After leaving Sega, and narrowly dodging a bullet of having his name on the disaster that was Sonic 2006, Yuji Naka established his own company, Prope. It was a chance for the veteran developer to create a range of original IP no longer shackled to a certain blue hedgehog.
While the majority of the studio's output was rather simplistic casual games for mobile, the man behind Sonic, NiGHTS, and yes, even Billy Hatcher, hadn't given up on creating another colourful mascot action-platformer.
This brings us to Rodea the Sky Soldier. Which is not really a platformer at all, since the magic comes from not touching the ground, but rather soaring and bounding between targets. You pilot the titular robot boy who's trying to recover his memories while defending the floating kingdom of Garuda from the dastardly mechanical Naga Empire.
Sadly, Naka's vision never got a fair shake, with the Wii-developed version relegated to a 'bonus' disc if you were lucky to pick up the launch edition on Wii U. Considering the original version was completed in 2011, why it was shelved for four years until publisher Kadokawa Games made its own dreadfully inferior versions for the 3DS and Wii U remains forever a mystery.
But once you pop in the Wii disc and dust off your Wii remote, it all makes sense. Forget cumbersome sticks, just point the cursor on the screen then press the B trigger for Rodea to fly directly towards it. You'll have to aim at a solid object within range rather than point at sky or anything too far away but it's easy to course-correct by aiming at another target mid-flight.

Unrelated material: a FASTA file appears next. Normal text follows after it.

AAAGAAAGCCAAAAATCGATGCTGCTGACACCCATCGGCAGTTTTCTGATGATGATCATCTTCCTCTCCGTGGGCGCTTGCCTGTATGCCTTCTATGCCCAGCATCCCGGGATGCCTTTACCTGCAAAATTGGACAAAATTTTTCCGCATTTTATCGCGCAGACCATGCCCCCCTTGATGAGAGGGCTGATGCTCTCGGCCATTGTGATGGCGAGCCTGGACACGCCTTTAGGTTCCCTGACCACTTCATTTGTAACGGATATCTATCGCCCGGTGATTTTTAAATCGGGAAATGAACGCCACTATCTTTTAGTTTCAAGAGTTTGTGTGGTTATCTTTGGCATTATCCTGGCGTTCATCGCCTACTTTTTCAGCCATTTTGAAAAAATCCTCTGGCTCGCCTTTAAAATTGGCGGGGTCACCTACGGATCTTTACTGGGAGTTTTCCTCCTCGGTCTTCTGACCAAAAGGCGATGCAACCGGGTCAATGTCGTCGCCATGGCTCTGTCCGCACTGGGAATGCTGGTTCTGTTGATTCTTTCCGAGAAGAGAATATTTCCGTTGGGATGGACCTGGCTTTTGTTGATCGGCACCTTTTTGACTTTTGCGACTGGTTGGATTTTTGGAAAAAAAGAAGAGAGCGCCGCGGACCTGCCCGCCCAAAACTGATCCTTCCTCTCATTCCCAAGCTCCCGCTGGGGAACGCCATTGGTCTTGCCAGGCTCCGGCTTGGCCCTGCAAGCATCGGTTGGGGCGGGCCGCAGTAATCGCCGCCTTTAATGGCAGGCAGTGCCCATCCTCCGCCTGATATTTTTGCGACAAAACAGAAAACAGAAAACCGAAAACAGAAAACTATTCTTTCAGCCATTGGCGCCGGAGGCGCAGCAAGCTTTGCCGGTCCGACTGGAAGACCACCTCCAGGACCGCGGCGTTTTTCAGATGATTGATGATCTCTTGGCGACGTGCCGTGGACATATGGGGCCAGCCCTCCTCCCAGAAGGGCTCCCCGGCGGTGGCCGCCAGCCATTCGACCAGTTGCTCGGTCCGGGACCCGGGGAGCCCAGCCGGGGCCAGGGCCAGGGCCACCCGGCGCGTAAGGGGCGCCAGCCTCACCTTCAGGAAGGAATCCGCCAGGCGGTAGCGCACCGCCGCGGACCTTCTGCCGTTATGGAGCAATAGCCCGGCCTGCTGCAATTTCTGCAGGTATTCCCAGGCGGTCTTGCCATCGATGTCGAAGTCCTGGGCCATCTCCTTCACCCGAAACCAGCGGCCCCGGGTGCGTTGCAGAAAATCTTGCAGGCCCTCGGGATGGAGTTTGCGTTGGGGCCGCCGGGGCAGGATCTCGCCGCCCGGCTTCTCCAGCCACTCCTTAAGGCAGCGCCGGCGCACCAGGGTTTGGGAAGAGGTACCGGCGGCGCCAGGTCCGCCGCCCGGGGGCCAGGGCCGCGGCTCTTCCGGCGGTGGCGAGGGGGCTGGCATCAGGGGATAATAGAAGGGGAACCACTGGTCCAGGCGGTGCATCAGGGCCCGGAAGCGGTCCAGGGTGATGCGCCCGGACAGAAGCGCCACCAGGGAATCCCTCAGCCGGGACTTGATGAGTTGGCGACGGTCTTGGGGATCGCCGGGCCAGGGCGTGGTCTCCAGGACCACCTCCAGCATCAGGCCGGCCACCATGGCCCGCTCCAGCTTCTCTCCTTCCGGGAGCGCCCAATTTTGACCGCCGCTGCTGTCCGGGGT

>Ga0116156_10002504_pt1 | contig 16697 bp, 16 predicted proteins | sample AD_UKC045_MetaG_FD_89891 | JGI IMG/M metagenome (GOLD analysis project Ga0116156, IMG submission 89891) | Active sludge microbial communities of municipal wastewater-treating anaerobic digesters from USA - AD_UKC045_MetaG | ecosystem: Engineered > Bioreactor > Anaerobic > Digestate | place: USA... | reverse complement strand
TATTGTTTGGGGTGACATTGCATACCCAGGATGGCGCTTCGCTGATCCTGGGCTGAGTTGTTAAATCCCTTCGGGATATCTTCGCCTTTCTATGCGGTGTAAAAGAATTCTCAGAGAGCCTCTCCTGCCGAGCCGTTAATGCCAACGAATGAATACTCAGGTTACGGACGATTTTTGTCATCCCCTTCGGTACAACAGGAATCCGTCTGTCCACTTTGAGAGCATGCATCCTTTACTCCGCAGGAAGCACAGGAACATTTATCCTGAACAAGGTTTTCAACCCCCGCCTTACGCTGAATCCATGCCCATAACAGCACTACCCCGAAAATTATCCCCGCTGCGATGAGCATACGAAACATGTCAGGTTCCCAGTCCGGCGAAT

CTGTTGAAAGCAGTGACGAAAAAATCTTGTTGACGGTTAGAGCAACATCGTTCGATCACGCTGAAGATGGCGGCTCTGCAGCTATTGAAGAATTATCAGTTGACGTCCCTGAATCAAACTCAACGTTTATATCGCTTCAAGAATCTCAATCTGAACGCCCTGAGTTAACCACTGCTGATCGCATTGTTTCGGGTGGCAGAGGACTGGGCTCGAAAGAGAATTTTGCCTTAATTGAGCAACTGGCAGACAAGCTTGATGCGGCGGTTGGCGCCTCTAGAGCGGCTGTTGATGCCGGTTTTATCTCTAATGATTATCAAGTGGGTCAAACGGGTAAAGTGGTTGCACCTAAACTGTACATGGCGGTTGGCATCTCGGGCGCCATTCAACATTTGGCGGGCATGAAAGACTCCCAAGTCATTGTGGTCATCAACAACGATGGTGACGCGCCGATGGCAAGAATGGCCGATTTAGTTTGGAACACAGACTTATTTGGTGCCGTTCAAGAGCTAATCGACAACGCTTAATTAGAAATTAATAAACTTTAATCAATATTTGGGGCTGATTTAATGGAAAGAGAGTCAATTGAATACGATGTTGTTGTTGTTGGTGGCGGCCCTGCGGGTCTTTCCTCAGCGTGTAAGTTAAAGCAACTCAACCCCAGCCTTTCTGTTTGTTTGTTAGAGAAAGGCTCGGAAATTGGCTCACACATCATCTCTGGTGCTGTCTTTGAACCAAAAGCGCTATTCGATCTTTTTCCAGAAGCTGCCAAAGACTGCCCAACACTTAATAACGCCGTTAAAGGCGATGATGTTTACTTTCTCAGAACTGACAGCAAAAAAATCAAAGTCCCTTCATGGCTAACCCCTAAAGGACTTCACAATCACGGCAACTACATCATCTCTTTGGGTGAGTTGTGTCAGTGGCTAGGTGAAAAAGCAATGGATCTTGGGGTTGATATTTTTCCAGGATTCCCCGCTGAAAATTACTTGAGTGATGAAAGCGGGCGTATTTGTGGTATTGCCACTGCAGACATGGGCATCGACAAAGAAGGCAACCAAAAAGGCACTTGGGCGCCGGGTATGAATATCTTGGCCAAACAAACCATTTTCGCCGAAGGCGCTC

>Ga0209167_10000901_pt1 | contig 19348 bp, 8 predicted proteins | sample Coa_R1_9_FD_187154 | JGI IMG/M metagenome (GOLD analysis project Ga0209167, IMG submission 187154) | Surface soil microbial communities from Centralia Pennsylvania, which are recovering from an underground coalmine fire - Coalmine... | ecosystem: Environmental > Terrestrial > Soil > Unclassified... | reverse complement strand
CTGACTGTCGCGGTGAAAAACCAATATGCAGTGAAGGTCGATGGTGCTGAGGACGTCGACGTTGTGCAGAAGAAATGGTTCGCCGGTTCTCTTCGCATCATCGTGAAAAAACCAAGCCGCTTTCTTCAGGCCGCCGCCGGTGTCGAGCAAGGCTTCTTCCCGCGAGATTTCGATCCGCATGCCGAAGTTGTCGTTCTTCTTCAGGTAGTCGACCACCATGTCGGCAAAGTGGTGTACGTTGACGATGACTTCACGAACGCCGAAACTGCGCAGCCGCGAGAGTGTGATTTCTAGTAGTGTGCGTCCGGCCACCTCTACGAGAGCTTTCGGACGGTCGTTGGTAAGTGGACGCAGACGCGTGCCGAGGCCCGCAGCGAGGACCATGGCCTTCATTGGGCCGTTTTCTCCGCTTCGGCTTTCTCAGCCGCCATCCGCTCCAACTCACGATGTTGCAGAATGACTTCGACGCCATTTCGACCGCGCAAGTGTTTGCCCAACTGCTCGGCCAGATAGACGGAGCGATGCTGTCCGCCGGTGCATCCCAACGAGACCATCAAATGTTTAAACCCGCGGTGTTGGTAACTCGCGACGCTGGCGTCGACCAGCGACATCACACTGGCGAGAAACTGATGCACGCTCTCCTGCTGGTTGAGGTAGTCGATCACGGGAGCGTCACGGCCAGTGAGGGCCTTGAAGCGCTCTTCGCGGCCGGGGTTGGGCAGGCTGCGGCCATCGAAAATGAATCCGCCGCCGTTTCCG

Once you've locked on to an ideal flight path and you hold down A to perform a spin dash, you realise the mechanics of the homing attack from the 3D Sonic games are alive and well here, whether you're pinging between enemies in front of you or instantly following a trail of gems similarly to Sonic Adventure's light speed dash.
That focus on flight of course also recalls NiGHTS into Dreams, while picking up a machine gun power-up to overcome other obstacles makes it the closest thing to what a 3D version of Konami's Rocket Knight Adventures might have been.
It's not without issues, namely having to point to the screen's edges in order to rotate the camera, which is not ideal in the occasional tight space. Taking too much damage also neuters Rodea's ability to spin-dash or fly at any significant distance - unless there just so happens to be a power-up nearby, you're basically stuffed.
Rodea's structure is pretty barebones, its 25 levels simply grading you on time and gems collected - though getting an A rank is by no means easy. It's still preferable to the upgrade paths and unlockables shoehorned into the subsequent ports. At its core, this is all about coursing through the air with unique flight controls unlikely to be repeated again. Breaking through the clouds, you catch a glimpse of those blue skies of old.